Security and Defense: To attack or not to attack...?

Security and Defense To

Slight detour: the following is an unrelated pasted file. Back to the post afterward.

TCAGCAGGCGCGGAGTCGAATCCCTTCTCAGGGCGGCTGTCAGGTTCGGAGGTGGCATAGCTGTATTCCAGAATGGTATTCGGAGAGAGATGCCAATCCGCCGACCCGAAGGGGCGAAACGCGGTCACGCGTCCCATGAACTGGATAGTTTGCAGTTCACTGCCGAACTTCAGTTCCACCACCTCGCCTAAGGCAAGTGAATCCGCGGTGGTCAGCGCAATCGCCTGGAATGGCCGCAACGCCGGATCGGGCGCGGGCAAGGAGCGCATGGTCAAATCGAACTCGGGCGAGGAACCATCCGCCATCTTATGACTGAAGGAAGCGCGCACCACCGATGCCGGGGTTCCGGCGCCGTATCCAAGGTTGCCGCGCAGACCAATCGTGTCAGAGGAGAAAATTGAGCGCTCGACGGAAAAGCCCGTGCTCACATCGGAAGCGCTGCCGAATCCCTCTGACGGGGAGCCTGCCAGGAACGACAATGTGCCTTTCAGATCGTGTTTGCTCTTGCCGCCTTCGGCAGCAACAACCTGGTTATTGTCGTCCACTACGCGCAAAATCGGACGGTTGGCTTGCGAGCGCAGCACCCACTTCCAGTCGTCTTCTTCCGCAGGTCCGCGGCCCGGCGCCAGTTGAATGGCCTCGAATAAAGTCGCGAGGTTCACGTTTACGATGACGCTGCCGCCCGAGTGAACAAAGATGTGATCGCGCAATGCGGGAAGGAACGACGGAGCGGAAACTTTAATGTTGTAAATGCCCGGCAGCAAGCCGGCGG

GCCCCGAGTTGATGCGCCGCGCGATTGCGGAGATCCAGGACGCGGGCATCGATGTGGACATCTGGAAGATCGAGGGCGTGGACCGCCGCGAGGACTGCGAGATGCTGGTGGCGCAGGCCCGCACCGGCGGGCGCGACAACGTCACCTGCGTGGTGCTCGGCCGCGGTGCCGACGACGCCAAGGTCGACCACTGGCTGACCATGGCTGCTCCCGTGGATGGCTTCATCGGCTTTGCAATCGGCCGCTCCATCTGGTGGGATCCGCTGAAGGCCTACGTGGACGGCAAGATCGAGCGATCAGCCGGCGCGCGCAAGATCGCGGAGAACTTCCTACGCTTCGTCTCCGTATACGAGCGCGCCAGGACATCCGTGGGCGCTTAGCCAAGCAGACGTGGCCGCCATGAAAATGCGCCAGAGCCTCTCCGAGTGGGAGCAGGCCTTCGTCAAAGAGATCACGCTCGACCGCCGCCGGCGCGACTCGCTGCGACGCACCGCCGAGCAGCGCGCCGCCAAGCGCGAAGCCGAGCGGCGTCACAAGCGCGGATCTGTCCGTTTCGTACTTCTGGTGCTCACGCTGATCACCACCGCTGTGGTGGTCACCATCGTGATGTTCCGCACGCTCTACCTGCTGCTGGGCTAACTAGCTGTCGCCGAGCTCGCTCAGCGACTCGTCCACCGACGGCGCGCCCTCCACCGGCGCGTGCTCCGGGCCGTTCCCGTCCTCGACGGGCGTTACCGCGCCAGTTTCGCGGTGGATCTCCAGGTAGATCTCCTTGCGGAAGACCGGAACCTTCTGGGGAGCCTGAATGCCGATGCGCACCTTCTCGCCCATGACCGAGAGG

In 1991, during the First Gulf War, Iraq fired 39 Scud missiles into Israel, causing extensive damage, wounding dozens and directly killing one person. A year later, in 1992, a car bomb went off at the Israeli Embassy in Buenos Aires, killing 29 people. In 1994, another car bomb smashed into the AMIA Jewish Community Center in Buenos Aires, killing 85. Both attacks were attributed to Hizbullah terror cells, directed and financed by Iran. In the summer of 2006, during the Second Lebanon War, Hizbullah fired over 4,000 short-to-medium-range rockets into Israel, causing extensive damage in the North and killing 44 civilians. Now take all of this, multiply it by three, and you get a prediction for the fallout that can be expected from a military strike against Iran's nuclear facilities. As the talks with Iran opened on Thursday, one of the main questions on all of the participants' minds was what the one key country not at the talks - Israel - would do. Would it accept a deal struck between the United States, Russia, the European Union and Iran allowing the Islamic Republic to advance with a supervised civilian nuclear program, or would it decide to strike? An attack on Iran's nuclear facilities is not a simple operation and cannot be compared to the two previous strikes Israel carried out against the Syrian reactor in 2007 and the Iraqi reactor in 1981. In those two cases, the reactors consisted of one main facility, above ground and without advanced air defenses. The same cannot be said of Iran's nuclear program. As discovered last week, the second uranium enrichment facility near Qom was dug inside a mountain with two tunnels for access. According to intelligence revelations, the facility contains 3,000 centrifuges - allegedly to enrich uranium to military levels - that would become operational by the middle of next year. THIS NEW facility could be just the beginning. According to an article in Foreign Policy this week, the Qom facility is likely not the only nuclear installation that Iran has been hiding. A centrifuge plant, the article said, requires uranium hexafluoride - a material derived from refined uranium ore and produced at a conversion plant. Iran, it continued, would probably not risk diverting the UH from the known conversion plant in Esfahan, which is under International Atomic Energy Agency (IAEA) supervision. Therefore, the article argued, Iran has likely set up an accompanying clandestine conversion facility. An analysis of an Israeli attack plan, published by the Center for Strategic and International Studies in Washington earlier this year, claimed that a strike would focus on four main facilities - the Natanz enrichment facility, the Bushehr light-water nuclear power reactor, the Arak heavy water facility and the conversion plant in Esfahan. According to the report, Israel would likely have to use close to 100 fighter jets, as well as its entire fleet of aerial fuel tankers. According to the research, the shortest route for Israel would be via the North, while straddling the Syrian-Turkish border and then the Turkish-Iraqi border all the way to Iran. An alternative could be what is called the central route - flying directly over Jordan and Iraq into Iran. Each route has its political and operational risks. NEEDLESS TO say, Israel is very skeptical of the possibility that the talks in Geneva that began on Thursday will produce a positive outcome. The discovery of the facility near Qom is the third time Iran has been caught red-handed deceiving the world about the extent of its project. The first time was in 2002, when an Iranian opposition group revealed in a press conference that Iran was building a massive uranium enrichment facility - filled with thousands of centrifuges - in an underground, heavily-fortified bunker in a place called Natanz. At the time, media reports speculated that the information revealed by the National Council of Resistance of Iran had come from a foreign intelligence agency, possibly the Mossad. Several years later, in the second case of deception, the CIA uncovered evidence that Iran had secretly tried designing a nuclear weapon and warhead. This history of deceit - including buying equipment on the nuclear black market - has Israeli defense officials concerned that the facility at Qom is not the last secret Iranian nuclear installation. "They have deceived the world numerous times until now and will continue to do so," one defense official said this week. Despite the Israeli skepticism about Thursday's talks, there is not a clear consensus in the West regarding a military strike. Some claim it won't work. Others say it will only set the Iranians back by several years. A delay, however, may be enough. Before the 1981 strike on the Osirak reactor outside Baghdad, the assessment in the IDF was that the operation would only succeed in delaying Saddam Hussein's nuclear program by a few years. In reality, it was never rebuilt. One question that remains is what effect a strike would have on the Iranian public, much of which showed clearly after the June elections that it was opposed to the regime and wanted to fight for its freedom. Would a strike unite the public with the regime of President Mahmoud Ahmadinejad and Supreme Leader Ali Khamenei, or would it be met by cheers on the streets of Teheran? There is no clear answer. Contrary to public thinking in Israel, Western intelligence agencies are also still split on the question of whether Iran is in fact currently working on its nuclear "weaponization" program. A nuclear weapon requires three main components. The first is fissionable material - such as uranium - which Iran is known to be processing at Natanz, Qom and Arak. The second component is the delivery system, such as the Sajil-2, the long-range ballistic missile that Iran test-fired on Yom Kippur. The third component is the weapons program, essentially the nuclear warhead that puts the first two components together and makes the nuclear weapon. In 2007, the US published a National Intelligence Estimate that claimed Iran had suspended its weapons program in 2003. This still seems to be the assessment in the US, where intelligence agencies claim that there is still no clear-cut evidence that Iran has renewed that part of its nuclear program. Israel does not agree and has claimed for years that while Iran suspended the weapons program in 2003 on the eve of the American invasion of Iraq, out of fear that it was next in line, it renewed the program two years later. The Germans and French appear to accept Israel's assessment. While publicly American officials claim that Iran is ultimately seeking a nuclear weapon - as Secretary of Defense Robert Gates, a longstanding opponent of military action, declared on Sunday - the difference in intelligence could be used by the Obama administration to pressure Israel into holding back on a military operation. The Geneva talks are also aimed at doing just that. Although Israel is not optimistic about the outcome of the discussions, it is likely that Jerusalem will need to wait for the dialogue to finish before making any decisions on the matter. Even if the dialogue fails, Israel will still need to wait to give the EU, Russia, the US and China the chance to impose tough sanctions on Iran, particularly in the energy sector and the supply of refined fuel, a measure believed to be capable of having a real effect on the regime. If the talks do fail, though, and the sanctions imposed are not tough, Israel will be left to decide what to do. Alternatively the talks may succeed, and if the US reaches a deal under which the Islamic Republic is allowed to continue enriching uranium at low levels for energy purposes, Israel's hands will be tied again.